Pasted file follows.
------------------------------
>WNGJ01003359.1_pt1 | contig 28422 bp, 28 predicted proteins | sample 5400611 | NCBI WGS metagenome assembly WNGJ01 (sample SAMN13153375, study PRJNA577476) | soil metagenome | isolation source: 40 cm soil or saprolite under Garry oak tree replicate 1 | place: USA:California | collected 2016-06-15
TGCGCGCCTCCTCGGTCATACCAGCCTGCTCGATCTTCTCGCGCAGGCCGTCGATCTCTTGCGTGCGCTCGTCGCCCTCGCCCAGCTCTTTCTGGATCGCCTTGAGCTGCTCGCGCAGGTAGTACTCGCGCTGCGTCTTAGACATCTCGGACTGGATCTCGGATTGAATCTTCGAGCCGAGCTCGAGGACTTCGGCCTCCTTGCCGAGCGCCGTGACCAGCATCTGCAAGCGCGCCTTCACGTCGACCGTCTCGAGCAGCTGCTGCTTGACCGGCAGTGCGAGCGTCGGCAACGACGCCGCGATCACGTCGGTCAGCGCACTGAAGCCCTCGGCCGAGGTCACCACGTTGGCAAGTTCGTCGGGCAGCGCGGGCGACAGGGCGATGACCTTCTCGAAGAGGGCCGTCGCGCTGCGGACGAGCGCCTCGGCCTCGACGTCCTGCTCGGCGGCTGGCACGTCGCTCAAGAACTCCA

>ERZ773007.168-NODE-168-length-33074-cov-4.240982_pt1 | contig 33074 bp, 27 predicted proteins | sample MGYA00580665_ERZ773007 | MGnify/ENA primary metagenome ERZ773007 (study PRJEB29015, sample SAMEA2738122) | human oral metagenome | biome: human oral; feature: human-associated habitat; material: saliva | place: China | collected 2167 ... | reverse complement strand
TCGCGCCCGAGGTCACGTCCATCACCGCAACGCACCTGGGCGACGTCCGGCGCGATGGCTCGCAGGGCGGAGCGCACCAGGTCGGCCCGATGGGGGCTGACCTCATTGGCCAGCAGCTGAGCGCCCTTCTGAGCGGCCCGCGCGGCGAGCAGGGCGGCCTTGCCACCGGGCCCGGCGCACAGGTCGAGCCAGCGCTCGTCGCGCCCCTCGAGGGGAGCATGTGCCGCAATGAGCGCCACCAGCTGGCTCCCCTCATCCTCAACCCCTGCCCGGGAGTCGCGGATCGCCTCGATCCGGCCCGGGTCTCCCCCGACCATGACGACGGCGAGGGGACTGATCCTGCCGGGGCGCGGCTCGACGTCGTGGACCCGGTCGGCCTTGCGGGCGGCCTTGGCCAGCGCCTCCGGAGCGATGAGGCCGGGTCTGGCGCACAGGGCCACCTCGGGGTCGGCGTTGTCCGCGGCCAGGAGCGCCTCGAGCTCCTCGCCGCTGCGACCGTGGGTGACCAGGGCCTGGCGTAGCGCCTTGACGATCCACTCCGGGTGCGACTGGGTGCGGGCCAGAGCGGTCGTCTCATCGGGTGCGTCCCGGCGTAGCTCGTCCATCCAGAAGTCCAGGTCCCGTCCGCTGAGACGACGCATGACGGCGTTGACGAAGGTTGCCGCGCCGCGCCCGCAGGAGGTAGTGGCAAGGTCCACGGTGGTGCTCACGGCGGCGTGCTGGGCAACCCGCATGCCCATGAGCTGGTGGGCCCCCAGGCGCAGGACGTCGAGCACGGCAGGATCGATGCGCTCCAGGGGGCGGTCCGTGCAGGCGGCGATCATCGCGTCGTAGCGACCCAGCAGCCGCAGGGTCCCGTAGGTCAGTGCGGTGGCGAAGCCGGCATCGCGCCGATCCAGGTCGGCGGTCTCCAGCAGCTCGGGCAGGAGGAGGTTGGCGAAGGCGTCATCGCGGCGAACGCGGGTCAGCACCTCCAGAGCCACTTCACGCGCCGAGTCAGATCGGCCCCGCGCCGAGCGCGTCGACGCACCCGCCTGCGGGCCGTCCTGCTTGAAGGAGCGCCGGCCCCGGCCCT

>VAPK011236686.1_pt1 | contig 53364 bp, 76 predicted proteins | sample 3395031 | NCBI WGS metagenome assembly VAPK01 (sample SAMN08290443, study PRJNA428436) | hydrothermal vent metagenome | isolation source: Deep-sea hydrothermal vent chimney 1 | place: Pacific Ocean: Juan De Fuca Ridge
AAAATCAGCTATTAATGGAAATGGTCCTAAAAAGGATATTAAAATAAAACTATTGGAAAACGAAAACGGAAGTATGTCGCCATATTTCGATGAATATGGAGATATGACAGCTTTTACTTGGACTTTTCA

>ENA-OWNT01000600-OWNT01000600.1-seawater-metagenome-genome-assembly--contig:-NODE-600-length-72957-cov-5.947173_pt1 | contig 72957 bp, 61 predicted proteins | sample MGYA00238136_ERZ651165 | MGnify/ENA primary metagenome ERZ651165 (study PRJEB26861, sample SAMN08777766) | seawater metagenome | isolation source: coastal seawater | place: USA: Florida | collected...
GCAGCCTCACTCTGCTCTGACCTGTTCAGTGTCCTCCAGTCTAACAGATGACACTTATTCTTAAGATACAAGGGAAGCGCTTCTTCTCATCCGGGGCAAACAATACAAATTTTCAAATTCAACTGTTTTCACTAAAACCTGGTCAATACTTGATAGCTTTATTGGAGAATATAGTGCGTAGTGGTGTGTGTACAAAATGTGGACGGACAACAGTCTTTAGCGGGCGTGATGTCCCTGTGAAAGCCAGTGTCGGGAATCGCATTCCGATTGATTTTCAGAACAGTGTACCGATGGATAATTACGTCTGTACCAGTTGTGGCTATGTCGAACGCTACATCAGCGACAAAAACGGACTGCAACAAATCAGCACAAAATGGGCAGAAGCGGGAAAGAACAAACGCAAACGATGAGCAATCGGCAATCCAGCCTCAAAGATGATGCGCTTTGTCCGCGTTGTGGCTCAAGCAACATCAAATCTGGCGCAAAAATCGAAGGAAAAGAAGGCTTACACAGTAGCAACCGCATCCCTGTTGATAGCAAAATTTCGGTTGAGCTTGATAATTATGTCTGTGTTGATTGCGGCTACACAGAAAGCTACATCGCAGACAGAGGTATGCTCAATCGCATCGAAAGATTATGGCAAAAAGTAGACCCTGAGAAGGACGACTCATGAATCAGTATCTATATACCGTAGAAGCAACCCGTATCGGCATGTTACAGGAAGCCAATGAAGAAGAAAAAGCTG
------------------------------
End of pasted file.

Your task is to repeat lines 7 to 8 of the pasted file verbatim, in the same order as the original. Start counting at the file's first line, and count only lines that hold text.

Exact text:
>ENA-OWNT01000600-OWNT01000600.1-seawater-metagenome-genome-assembly--contig:-NODE-600-length-72957-cov-5.947173_pt1 | contig 72957 bp, 61 predicted proteins | sample MGYA00238136_ERZ651165 | MGnify/ENA primary metagenome ERZ651165 (study PRJEB26861, sample SAMN08777766) | seawater metagenome | isolation source: coastal seawater | place: USA: Florida | collected...
GCAGCCTCACTCTGCTCTGACCTGTTCAGTGTCCTCCAGTCTAACAGATGACACTTATTCTTAAGATACAAGGGAAGCGCTTCTTCTCATCCGGGGCAAACAATACAAATTTTCAAATTCAACTGTTTTCACTAAAACCTGGTCAATACTTGATAGCTTTATTGGAGAATATAGTGCGTAGTGGTGTGTGTACAAAATGTGGACGGACAACAGTCTTTAGCGGGCGTGATGTCCCTGTGAAAGCCAGTGTCGGGAATCGCATTCCGATTGATTTTCAGAACAGTGTACCGATGGATAATTACGTCTGTACCAGTTGTGGCTATGTCGAACGCTACATCAGCGACAAAAACGGACTGCAACAAATCAGCACAAAATGGGCAGAAGCGGGAAAGAACAAACGCAAACGATGAGCAATCGGCAATCCAGCCTCAAAGATGATGCGCTTTGTCCGCGTTGTGGCTCAAGCAACATCAAATCTGGCGCAAAAATCGAAGGAAAAGAAGGCTTACACAGTAGCAACCGCATCCCTGTTGATAGCAAAATTTCGGTTGAGCTTGATAATTATGTCTGTGTTGATTGCGGCTACACAGAAAGCTACATCGCAGACAGAGGTATGCTCAATCGCATCGAAAGATTATGGCAAAAAGTAGACCCTGAGAAGGACGACTCATGAATCAGTATCTATATACCGTAGAAGCAACCCGTATCGGCATGTTACAGGAAGCCAATGAAGAAGAAAAAGCTG